Some assorted thoughts about working from home the last half of the semester

In no particular order

We had like a thousand high school students in the music building at NDSU right before spring break. I had just flown in from Nashville at the beginning of March. Knowing what we know now, that’s kind of terrifying.

We had a pretty good warning that classes would move online, and I spent one evening writing a disaster plan for what I’d do if my teaching went online. Within ten minutes of NDSU announcing that we’d continue with online classes, my students had a copy of that plan in their inbox. I’m kind of proud of that.

The fact that the plan changed multiple times after I sent it is less impressive.

I planned on teaching from school, until over spring break I watched the cases in ND jump from 1 to 6 to 15 within a day. I quickly discovered where my comfort zone is.

I spent part of spring break shopping for new components for my studio computer. I did not spend spring break measuring my studio computer to see if those components would fit. I spent the next week shopping for a new computer case.

For spring break and the next couple of weeks, I had the worst sort of writer’s block. Most of my projects had evaporated or were delayed, and I didn’t have any real deadline. Some of my attempts to get rid of writer’s block involved trying to write bluegrass clarinet music (I failed) and setting government proclamations about COVID-19 to music (I didn’t fail, and that’s somehow worse).

I read a lot of words about how if you weren’t taking advantage of this opportunity to stay distraction free and work on your own projects then you weren’t doing it right. I also read a lot of words saying that if you weren’t actively grieving then you weren’t doing it right. I read a lot more words where people argued with each other about it.

I spent a lot of time thinking about how we metabolize and process events like this. Some of us need projects and distractions. Some of us need comfort and connection. There is no single right answer.

I spent some time thinking about how the above applies to education and teaching, and about how I can make my courses more customized, especially if we’re still online in the fall. I also thought about how in developing a career in music, there is no single right answer.

I think we’ll be online in the fall, despite our best efforts, and I’m planning my courses as such. An online class can be transitioned to classroom learning much easier than a face-to-face class can be transitioned online in no time. Worst case scenario, I spent this summer making resources that supplement my classroom teaching.

After all, never let a crisis go to waste (thanks Scott Meyer for that).

I have no idea how 189 (Skills for Academic Success) is going to become an online class.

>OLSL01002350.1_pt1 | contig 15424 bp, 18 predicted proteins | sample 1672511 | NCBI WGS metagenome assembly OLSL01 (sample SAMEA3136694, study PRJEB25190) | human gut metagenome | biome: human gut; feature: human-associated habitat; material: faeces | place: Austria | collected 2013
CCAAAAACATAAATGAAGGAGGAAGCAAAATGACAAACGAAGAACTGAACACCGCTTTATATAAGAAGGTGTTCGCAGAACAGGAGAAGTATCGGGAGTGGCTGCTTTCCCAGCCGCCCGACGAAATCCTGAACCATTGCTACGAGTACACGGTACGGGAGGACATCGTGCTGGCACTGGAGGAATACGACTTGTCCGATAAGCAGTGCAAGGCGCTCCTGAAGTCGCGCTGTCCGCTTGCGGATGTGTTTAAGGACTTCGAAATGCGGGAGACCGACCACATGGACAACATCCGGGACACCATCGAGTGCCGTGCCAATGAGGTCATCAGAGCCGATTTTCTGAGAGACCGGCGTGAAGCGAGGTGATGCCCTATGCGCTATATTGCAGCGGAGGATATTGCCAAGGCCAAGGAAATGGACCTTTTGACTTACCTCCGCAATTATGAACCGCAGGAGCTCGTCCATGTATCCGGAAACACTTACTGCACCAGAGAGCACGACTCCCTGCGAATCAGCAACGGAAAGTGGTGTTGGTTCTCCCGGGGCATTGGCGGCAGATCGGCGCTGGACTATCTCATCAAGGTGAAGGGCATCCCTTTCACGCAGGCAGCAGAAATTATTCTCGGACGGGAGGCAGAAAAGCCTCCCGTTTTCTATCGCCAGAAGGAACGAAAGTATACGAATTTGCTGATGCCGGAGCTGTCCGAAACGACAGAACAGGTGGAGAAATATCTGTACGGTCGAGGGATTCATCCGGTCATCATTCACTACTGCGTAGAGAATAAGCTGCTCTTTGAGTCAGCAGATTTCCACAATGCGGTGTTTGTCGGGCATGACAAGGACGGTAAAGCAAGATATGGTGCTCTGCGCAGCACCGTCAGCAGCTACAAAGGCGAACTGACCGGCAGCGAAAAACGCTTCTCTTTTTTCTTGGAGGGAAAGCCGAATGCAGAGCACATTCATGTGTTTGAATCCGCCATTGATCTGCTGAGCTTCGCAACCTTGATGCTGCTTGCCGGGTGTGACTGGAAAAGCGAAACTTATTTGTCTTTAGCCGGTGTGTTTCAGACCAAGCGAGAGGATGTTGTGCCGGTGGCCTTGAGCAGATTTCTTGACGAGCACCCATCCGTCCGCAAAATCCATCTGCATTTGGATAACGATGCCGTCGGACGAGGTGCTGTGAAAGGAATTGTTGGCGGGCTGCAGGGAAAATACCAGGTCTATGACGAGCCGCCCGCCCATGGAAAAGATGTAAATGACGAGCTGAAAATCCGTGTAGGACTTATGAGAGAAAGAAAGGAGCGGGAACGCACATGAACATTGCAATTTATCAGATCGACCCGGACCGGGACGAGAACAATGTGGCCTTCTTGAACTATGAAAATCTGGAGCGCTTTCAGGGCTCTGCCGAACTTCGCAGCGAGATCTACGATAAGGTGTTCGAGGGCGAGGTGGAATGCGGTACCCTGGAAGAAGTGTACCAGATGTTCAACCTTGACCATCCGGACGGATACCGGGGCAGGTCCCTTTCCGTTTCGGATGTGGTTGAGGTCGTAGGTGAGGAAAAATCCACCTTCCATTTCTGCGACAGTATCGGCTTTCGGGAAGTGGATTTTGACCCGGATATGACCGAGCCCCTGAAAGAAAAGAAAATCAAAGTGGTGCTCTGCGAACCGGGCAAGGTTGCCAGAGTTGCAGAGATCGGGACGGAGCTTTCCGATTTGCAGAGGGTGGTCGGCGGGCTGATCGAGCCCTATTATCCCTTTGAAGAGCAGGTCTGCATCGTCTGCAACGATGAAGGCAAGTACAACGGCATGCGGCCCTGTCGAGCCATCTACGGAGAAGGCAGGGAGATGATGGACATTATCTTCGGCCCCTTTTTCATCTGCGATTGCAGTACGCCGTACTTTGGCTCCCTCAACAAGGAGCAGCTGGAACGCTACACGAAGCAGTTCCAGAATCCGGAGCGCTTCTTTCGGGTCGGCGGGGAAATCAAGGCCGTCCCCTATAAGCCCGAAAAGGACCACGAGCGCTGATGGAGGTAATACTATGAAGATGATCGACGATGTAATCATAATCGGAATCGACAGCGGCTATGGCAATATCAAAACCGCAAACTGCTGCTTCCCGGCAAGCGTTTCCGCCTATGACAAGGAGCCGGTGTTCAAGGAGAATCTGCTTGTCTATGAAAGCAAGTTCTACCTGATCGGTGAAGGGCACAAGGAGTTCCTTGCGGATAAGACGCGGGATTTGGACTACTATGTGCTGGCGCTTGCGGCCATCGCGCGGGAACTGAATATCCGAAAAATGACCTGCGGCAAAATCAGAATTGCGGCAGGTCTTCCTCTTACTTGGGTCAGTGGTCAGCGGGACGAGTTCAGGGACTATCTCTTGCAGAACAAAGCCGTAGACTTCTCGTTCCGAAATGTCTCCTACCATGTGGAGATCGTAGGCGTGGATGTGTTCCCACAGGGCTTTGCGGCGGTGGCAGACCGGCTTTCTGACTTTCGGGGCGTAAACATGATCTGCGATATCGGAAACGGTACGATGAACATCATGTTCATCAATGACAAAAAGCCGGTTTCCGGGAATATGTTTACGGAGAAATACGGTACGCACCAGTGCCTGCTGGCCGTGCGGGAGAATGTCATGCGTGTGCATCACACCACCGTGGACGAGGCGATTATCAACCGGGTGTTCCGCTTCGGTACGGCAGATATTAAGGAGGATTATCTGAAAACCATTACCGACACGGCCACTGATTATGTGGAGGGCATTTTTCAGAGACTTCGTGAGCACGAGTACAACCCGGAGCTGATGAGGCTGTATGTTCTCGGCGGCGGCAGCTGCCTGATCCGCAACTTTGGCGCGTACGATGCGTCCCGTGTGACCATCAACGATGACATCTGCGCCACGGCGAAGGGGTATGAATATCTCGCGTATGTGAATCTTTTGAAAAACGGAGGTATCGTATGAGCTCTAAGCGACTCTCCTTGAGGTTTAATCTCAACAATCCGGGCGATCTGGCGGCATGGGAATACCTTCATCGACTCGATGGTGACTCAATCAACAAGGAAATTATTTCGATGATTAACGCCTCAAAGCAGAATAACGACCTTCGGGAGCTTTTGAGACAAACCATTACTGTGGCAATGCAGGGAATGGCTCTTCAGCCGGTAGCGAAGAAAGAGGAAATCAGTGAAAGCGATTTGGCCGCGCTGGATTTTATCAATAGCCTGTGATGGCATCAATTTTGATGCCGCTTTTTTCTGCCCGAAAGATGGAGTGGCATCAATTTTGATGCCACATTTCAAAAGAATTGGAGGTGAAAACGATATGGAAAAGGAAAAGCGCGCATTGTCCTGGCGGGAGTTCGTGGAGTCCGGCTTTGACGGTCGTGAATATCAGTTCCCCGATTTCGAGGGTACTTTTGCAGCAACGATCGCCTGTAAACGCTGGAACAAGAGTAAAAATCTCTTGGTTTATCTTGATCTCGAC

I’ve been trying to create distractions for myself and my students. At NDSU, we’ve been having composition contests and an online creativity book club. At VCSU, we’re planning for our annual composer’s concert–all online.

I started an orchestra piece in 2015, but wasn’t good enough to finish it, and was fortunate to realize it at the time. By the time I got good enough to finish it, I didn’t have the time. This semester, I’ve had both for the first time, and I’ve written about eight minutes of orchestra music. Some of it is really good. The rest of it will be.

I remembered, for the umpteenth time, that my creativity is all-or-nothing: Either I have multiple projects, or I have zero. Picking up some coding projects kickstarted my reading and composing. I reinvented AudioAtlas and uploaded the code via Bitbucket.

I finished Ray Dalio’s Principles, Matthew Crawford’s Shop Class as Soul Craft, and Scott Kaufman’s and Lindsey Gregoire’s Wired to Create. I’m working my way through Robert Greene’s Mastery and re-reading Twyla Tharp’s The Creative Habit.

I’ve ordered from Amazon less in the past two months than at any other time in my life since getting a prime membership. And I don’t miss it. I’ve ordered from SheetMusicPlus like three times already. I also discovered that you can buy online from Ace Hardware, and that changes everything.

I bought stamps. I didn’t need stamps, but I needed to buy stamps.

I remembered podcasts are a thing.

I set up our home media server, my new computer, and the NoteForge Backup Server to contribute to Folding At Home, which is a distributed computing platform for protein folding. One of their projects right now is COVID-19.

It’s been nice not being in the music building until 9 every night.

Like most of the world, I’m very much in need of a haircut.

My seasonal allergies are awful this year.

Kyle Vanderburg